Past Harvest and Coming Winter. Mr. Meohi, writing from Tiptree-hall to the Agri- cultural Gazette, says :—" Our harvest was completed before the 1st of September. As to finding food for my stock during the approaching winter I see no difficulty I have, therefore, my full and usual number of live stock. My mangels are good and my hay abundant—thanks to irrigation. Of Swedes I only grow a small acreage, and they will probably be two- thirds of a crop. These fine rains have now reached the subsoil, and the temperature being so high greatly favours the more complete growth of our root and green crops. On cold clay soils in our I southern counties we should always make a mangel crop our main dependence, for reasons which I will some day give in a separate paper. The mangels can endure a higher and drier temperature than turnips. My usual mode of winter feeding stock with pulped roots and pulped green crops mixed with chopped straw of every kind, and a considerable proportion of cake and meal with (for growing animals) malt combs and bran, will. I think, be largely adopted this winter. At most I never exceed one bushel of roots per day for each bullock. This season half a bushel will be about the quantity. Let these who are deprived of roots consult Mr. Horsfall's able papers (Royal Agricultural Society's Journal, vols. 17 and 18), and they will see how easily roots may be dispensed with by the use of a little linseed oil or linseed. I find half a pound to one pound of linseed meal always very useful when fattening bullocks. Let us always bear in mind that selling ccrn off the farm impoverishes it, whereas by selling it to our cattle, the bulk of it remains with us as manure. Again, if we are to fertilise our farms, let us feed with something that was not grown on our own farm. When will farmers learn the value of bean straw, chaffed and moistened by hot water, as a feeding stuff? This winter ought to teach every one the value of straw for feeding purposes. My old friends of the London Farmers' Club will no longer laugh at me for suggesting the use of straw in feeding, for straw chaff is now becoming the order of the day. For our ewes malt combs, bran, a-little cake, and pea straw, will carry them well through the winter, especially with a pint or half a pint of Indian corn. When corn is cheap and meat is dear we ought to make plenty of the latter. By-the by have any of your correspond- ents found that cotton-cake- is apt to make the wool come off the sheep in the spring ? I have heard of such cases, and fancy that mine were slightly affected. With regard to the crops hereabout, we consider wheat an average in quantity and good in quality; better than average on the cold clays, and rather under on the warmer or mixed soils. Barley almost everywhere over average. Beans and peas a very poor crop. (Mine are good.) Oats considerably under ave- rage. Clovers and grass hay a very small crop. Mangel half a crop, generally much improved by the rains. Turnips quite a failure, past redemption; rape only just coming up. Every one hoping and preparing to have a, crop of some sort of spring food. I have a good crop of mangel, plenty of clover hay, and some good growing cabbages, thanks to irrigation. Owing to the low price of barley and revett wheat, much of it will be used for cattle and stock feeding, especially as roots are so snort a crop.- The Gardeners' Chronicle, in giving instructions for the ensuing week, says:—" If not already done, lose no time in getting tender plants under protection, a kind of work the omission of which may peril the welfare of valuable stock that cannot be readily replaced. Where pits or frames are at liberty, or can be made so, by rooting up the remains of exhausted cucumbers, melons, &c., there is no absolute necessity for station- ing every plant precisely where it is to remain through the winter. Protection of this sort for a short period, indeed, will contribute more than housing to the pro- duction of sturdy and well-ripened wood, possessing a greater tendency to blossom, and more capable of enduring a severe winter. In such places they must be secured from the depredations of the earth-worm. This is easily accomplished, especially where the frames are raised above the common ground level, by a good soaking of lime-water, followed by a coating of cinder-ashes, three inches in thickness."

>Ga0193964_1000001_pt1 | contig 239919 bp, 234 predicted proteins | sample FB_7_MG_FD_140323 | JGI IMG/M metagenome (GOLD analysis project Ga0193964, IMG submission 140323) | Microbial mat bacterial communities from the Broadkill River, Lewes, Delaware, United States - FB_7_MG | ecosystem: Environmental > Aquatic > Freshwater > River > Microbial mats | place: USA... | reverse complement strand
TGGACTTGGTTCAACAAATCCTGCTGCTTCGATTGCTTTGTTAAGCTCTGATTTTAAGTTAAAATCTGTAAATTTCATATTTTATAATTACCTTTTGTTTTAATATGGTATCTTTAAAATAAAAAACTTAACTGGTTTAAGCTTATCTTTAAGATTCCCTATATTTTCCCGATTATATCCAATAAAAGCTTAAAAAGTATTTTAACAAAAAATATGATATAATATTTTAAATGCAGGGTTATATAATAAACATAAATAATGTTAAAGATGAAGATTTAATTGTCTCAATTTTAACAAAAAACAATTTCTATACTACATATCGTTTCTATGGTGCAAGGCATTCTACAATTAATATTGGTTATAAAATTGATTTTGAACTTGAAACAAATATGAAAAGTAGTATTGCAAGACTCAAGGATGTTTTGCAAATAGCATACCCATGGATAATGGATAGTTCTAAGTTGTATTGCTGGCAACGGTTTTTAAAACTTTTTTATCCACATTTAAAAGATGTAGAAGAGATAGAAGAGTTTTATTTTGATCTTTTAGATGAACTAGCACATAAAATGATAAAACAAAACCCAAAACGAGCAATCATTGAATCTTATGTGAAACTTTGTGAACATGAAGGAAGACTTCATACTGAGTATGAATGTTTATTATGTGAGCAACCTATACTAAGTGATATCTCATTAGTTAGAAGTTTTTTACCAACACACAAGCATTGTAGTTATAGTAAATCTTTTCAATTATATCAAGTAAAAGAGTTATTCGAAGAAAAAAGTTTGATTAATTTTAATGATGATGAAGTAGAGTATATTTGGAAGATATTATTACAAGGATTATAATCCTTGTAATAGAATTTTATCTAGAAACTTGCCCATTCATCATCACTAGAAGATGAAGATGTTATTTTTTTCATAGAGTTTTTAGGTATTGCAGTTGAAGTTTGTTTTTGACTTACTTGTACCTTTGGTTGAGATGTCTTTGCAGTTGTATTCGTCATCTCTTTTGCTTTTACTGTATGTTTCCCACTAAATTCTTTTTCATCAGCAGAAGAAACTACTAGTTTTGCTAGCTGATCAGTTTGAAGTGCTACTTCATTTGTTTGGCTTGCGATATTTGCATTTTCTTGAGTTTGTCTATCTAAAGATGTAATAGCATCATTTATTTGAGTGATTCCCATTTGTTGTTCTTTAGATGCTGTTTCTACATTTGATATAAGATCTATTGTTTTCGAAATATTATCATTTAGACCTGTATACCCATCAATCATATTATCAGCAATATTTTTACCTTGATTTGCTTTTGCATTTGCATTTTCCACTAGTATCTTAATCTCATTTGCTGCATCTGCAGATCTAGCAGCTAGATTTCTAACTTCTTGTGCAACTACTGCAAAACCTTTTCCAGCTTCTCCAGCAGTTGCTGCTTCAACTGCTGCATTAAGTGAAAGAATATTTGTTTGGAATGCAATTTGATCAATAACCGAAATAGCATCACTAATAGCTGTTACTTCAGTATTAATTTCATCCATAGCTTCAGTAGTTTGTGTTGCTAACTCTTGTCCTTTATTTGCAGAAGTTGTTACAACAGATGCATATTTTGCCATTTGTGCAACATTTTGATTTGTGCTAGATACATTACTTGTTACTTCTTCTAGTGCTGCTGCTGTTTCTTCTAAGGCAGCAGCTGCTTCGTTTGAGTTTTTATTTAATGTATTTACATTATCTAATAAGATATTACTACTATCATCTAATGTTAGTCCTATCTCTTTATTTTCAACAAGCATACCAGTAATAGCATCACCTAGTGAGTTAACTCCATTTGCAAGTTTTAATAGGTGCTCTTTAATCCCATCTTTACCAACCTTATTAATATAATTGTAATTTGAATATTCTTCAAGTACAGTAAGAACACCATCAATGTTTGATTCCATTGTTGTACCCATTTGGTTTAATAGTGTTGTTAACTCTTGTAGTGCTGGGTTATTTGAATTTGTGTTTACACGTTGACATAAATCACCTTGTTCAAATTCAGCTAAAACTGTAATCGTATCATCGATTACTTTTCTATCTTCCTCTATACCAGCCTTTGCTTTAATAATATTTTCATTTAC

Flower Garden and Plant Houses. As waa stated last week, alterations of grounds and planting of evergreens should new be carried on with despatch, while the soil is in good condition for opera- tions of this kind; the drier mould is when placed round the roots of newly planted shrub a (provided they are judiciously watered in) the sooner they will emit fresh roots. Mulching is, however, requisite to keep out frost, and earlier in the season to prevent evaporation. In greenhouses and conservatories climbers, at least some of the most rambling, will now want a, smart dressing where they obstruct light in any material degree. Such < as flower on the young wood, and which are now in a ripening condition, or approaching a state of rest, may be pruned in close. Others, such as the late blooming passifloras, combretums, echites, ipomceas, stephanotis, thun- bergias, mandevillas, &c., which are still thriving, must be regulated with a more gentle hand, cutting away merely barren shoots, and drawing the re- mainder into somewhat closer festoons, in order to throw sunlight into the interior of the house. AZALEAS. -Keep these in an even condition with regard to water at the root. Stake or tie out if neces- sary, and do all that can be done to keep the plants clean, and to maintain them in good health. CAMELLIAs.-Thin the blossom-buds if too thick, and sive the plants plenty of air while the weather is favourable. CINERARIAS.-Those intended for late blooming will do very well in a cold pit if the weather should not prove unfavourable. Cuttings may still be put in, or young plants may be raised from seeds. The last will prove useful late in the season. Plants struck early may now require a shift. CHRYSANTHEMUMS.—These, though apparently lat.e this season, will soon be the chief feature of attrac- tion in-doors, and where largely grown will require at- tention. They are very impatient of a close rather warm atmosphere, and if under glass and the house contains plants requiring this treatment, the chrysan- themums should as far as practicable be placed in the coolest part, where air can be given freely on every favourable opportunity for except they can be pretty fully exposed to air their foliage soon gets attacked and disfigured by mildew, especially if the plants are bushy and well grown. See also that they are kept well watered at the root. HEATHS—If such things as pelargoniums, cinera- rias, and calceolarias must be wintered in the same house with these and other hard-wooded plants, they should be kept as much as possible by themselves, as they will require a somewhat closer temperature than hard-wooded plants, but where circumstances admit of it, heaths especially should occupy a house or pit by themselves. They seldom succeed well if associated with soft-wooded plants. PELARGONIUMS.—Of these there should now be a fine stock of healthy plants. Pinch out the centre of young stock in order, to induce dwarf and bushy growth. Give any that require larger pots a shift, and water carefully when required. Keep down green fly by repeated fumigations. Fancy varieties require to be kept a. trifle warmer than ordinary kinds. — Why cannot two bishops row in the same I beat ? Because they are in different sees. Pert.—"Mamma," said a little girl, "can a door speak ? Certainly not, my love." Then why did yon tell Anna to answer the door thia morning ?"